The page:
They've honed their obvious rapport through a lengthy association. "I had gone to Eastman with Ben and Kaveh, recalls Benjamin. "I transferred out of Eastman to CalArts, meant Nate and the whole year I was at CalArts I had this idea of putting the four of us together, because I think it matched up really well stylistically. Luckily it ended up that Ben and Kaveh decided to move to LA after graduating Eastman. Nate was staying here to finish up school and had already been working here a lot. So, we really got to do a lot of regular playing early on, before we even really took the band seriously. We played weekly at a coffee shop at UCLA, later on weekly at the Temple Bar. It was a year or so before we really felt there was a chemistry there, which is strange. Once it hit then we really got excited about composing music for our personalities and developing this new style.
"That was the inception, continues Wendel. "The initial group was all of us minus the trumpet player. We got a residency at the Temple Bar. That was just when the Temple Bar opened, so about 2000 and it was about a year long residency, and that's when that stuff developed. During that same era Shane was touring with Ani De Franco and he came back and recorded an album of all of his compositions. Until the release of this album, all that we had to sell on tour was this Wendel album and Shane's album which is essentially all the same players playing this music which is our sound, but nothing that actually had the name 'Kneebody' on it. It was kind of confusing at first, so we're glad to finally have something out there that's very clear.
"Dave [Douglas] came through Shane. He's the guy in the band who lives in New York. Dave has this yearly thing called the FONT Festival, Festival Of New Trumpets. Basically, it's a residency at a club there called Tonic. Basically, he books the month and brings in different trumpet players that he likes to do their music. He brought in Shane, and we ended up having a tour around that time. It was Kneebody that played. He talked to Shane, he said I'm leaving RCA, I'm going to start this label, do you have anything ready to go, are you interested in getting involved? It was just the timing, we had this album basically ready to go. We sent Dave the rough mixes, and he loved it. It's cool because he's like the dream record label owner, because he's very supportive and very interactive. He in no way tries to affect creative control. So, we were able to do this album completely how we wanted to do it. He's been a great supporter, it's been wonderful in that way.
The resulting album experienced a number of changes in its three years of development. "Theoretically, we're coming out of the jazz thing, says Wendel, "but in terms of how long it took to record the record it's almost like we're a rock band. That record was recorded here and there over a period of three years. It's just one of those things, we've been consistently touring through that whole time. Everybody in the band outside of the band plays in a bunch of other groups and with other touring artists. So it's this thing where, whenever we had a chance to go into the studio for a day or two we would track stuff, and then over the period of those three years certain material would get old, other stuff had to be mixed. Just one of those things. Then, the Dave Douglas opportunity came up, and thankfully we basically had an album's worth of material at that point ready to go.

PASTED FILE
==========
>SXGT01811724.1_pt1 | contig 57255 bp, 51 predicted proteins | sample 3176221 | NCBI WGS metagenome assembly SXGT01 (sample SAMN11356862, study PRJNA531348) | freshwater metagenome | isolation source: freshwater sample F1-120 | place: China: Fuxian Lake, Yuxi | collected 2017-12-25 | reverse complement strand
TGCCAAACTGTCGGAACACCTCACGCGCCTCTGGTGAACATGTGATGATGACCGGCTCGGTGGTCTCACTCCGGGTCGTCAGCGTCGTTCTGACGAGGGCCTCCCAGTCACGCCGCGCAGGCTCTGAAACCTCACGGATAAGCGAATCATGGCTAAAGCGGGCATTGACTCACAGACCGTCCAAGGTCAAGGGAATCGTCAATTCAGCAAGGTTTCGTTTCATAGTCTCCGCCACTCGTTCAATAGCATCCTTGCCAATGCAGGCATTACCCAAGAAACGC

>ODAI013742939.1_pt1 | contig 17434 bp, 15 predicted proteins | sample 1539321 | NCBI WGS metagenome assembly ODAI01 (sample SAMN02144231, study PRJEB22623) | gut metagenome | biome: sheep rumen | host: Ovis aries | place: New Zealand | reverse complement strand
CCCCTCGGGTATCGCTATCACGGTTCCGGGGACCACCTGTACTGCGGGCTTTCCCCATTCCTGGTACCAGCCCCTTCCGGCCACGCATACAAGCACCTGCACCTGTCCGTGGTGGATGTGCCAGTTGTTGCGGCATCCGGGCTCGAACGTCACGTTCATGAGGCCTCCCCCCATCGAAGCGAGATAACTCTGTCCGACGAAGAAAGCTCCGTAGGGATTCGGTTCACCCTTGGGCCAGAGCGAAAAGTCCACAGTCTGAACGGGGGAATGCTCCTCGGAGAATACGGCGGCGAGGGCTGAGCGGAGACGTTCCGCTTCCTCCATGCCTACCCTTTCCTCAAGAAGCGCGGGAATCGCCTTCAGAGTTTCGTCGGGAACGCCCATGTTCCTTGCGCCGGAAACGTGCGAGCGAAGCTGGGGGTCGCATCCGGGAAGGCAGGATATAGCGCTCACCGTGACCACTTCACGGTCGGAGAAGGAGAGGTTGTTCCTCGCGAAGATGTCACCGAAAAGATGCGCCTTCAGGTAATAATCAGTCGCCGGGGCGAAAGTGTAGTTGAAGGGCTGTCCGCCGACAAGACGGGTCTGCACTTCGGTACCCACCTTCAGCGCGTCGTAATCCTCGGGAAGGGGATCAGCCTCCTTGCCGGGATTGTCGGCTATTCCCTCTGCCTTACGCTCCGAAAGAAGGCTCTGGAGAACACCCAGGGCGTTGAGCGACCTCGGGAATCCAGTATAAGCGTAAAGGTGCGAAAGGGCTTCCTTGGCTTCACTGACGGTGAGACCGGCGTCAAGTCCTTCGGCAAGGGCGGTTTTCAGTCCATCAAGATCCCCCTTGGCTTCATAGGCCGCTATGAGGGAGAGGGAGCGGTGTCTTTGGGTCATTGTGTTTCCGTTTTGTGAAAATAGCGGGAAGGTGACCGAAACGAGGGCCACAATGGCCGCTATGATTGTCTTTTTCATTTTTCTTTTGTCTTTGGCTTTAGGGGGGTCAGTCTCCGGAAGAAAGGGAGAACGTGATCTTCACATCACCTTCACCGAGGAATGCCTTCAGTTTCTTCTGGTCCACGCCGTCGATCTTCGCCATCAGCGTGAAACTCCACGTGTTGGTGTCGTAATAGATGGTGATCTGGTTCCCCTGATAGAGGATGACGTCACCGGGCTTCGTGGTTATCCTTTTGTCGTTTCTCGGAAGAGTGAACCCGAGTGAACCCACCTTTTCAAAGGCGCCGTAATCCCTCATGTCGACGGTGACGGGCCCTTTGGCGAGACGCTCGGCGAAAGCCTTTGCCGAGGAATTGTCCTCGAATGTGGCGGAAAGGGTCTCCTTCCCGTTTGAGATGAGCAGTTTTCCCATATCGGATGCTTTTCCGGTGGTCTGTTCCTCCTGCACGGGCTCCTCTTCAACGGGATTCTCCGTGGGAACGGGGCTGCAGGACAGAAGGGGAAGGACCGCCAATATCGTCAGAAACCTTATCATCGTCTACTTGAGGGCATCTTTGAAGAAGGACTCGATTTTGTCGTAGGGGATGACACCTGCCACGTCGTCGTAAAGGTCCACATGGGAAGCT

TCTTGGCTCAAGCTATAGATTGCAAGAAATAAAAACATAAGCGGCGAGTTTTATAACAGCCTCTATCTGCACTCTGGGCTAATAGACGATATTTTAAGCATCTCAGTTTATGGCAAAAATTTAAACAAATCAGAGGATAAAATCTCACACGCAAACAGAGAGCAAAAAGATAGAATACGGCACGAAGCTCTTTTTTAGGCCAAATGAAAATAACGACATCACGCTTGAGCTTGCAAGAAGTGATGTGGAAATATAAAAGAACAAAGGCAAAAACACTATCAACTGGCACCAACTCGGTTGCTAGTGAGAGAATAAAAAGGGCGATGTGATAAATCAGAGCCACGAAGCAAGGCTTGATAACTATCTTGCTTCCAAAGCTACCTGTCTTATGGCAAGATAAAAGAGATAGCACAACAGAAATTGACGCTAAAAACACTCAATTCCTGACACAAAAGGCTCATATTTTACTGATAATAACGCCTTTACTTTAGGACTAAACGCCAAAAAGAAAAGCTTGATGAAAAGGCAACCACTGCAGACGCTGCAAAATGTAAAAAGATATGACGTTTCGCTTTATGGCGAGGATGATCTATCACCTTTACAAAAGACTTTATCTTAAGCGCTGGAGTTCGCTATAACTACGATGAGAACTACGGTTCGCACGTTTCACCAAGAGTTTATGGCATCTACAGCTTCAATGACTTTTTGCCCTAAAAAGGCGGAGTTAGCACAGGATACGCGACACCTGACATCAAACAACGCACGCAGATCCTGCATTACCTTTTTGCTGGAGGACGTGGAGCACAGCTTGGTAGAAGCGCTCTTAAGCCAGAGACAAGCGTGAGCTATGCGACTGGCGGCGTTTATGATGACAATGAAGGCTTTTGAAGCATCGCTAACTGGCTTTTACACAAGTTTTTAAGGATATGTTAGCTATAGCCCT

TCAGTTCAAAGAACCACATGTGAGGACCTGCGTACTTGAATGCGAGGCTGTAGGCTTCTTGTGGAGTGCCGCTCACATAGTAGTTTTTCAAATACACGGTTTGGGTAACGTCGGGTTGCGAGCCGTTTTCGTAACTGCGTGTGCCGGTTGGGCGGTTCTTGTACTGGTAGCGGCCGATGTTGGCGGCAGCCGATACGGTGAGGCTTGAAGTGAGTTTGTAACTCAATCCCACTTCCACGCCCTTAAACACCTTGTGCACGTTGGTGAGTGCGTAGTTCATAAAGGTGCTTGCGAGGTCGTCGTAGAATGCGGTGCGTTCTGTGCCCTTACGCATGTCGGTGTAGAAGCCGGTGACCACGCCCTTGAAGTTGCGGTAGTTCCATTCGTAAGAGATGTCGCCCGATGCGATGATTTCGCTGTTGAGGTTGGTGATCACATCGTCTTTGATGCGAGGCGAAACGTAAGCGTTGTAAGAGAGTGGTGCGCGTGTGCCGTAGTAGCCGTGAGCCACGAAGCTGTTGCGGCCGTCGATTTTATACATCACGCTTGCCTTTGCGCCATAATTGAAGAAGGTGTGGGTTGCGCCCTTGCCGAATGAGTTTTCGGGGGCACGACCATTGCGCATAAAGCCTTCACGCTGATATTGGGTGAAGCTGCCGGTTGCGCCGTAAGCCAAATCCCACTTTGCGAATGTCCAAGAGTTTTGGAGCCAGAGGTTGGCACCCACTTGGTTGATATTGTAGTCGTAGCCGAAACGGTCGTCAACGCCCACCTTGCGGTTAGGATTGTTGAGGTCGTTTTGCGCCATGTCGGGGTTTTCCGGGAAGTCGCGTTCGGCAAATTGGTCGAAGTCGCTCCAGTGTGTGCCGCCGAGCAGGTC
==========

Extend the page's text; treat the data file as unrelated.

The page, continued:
"We're glad it's finally out, says Benjamin, "it took us a long time to finally make it what we wanted to. We ended up with two, maybe three records worth of material. We were eliminating stuff as fast as we were recording it. It took us three years to get both the product we wanted and the right venue to release it. We have five or six full completely done songs that I think are great, but just didn't quite fit into the album as it was. I really hope we find something to do with them at some point.
"That's been the other cool thing, says Wendel, "it's an independent label, but they have distribution through Koch. It's everywhere, all over the country. It's in Tower Records, Virgin Records. A friend of mine just came off tour and said he saw our album in Idaho! We were featured on NPR's Weekend America last weekend, and we just got notification we've gone from #33 to #25 on the CMJ jazz charts. There's stations all over the country rotating the album.
Their growing popularity and the freshness of their sound makes them prime targets for the Acolytes of the Sacred Jazz Flame. "I think it's a natural thing in society in general that at a certain point a musical genre becomes codified and it becomes a museum piece. Wendel observes. "It's human nature to put things in a museum., which is fine. I'm ecstatic that symphonies still exist, that we still hear music that's 400 years old. That's the thing about jazz in the biggest sense of the word. To me, jazz is not a specific era, like the fifties or the sixties. It's the concept of improvising, which in one way has been around forever, but in another way was a brand new sound that happened in the last hundred years. In that sense, the idea of human interaction through music and spontaneity, that's what we want to carry on, the spirit of what I perceive jazz to be. I think a music is not alive unless people are showing up.